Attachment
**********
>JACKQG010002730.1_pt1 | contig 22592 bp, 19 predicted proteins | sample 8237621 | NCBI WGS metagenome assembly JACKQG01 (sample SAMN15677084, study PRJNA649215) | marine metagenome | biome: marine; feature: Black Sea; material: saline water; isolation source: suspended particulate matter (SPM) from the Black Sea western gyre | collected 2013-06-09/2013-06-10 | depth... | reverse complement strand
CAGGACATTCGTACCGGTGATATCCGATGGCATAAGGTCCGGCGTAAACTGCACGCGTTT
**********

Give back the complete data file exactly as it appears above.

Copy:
>JACKQG010002730.1_pt1 | contig 22592 bp, 19 predicted proteins | sample 8237621 | NCBI WGS metagenome assembly JACKQG01 (sample SAMN15677084, study PRJNA649215) | marine metagenome | biome: marine; feature: Black Sea; material: saline water; isolation source: suspended particulate matter (SPM) from the Black Sea western gyre | collected 2013-06-09/2013-06-10 | depth... | reverse complement strand
CAGGACATTCGTACCGGTGATATCCGATGGCATAAGGTCCGGCGTAAACTGCACGCGTTT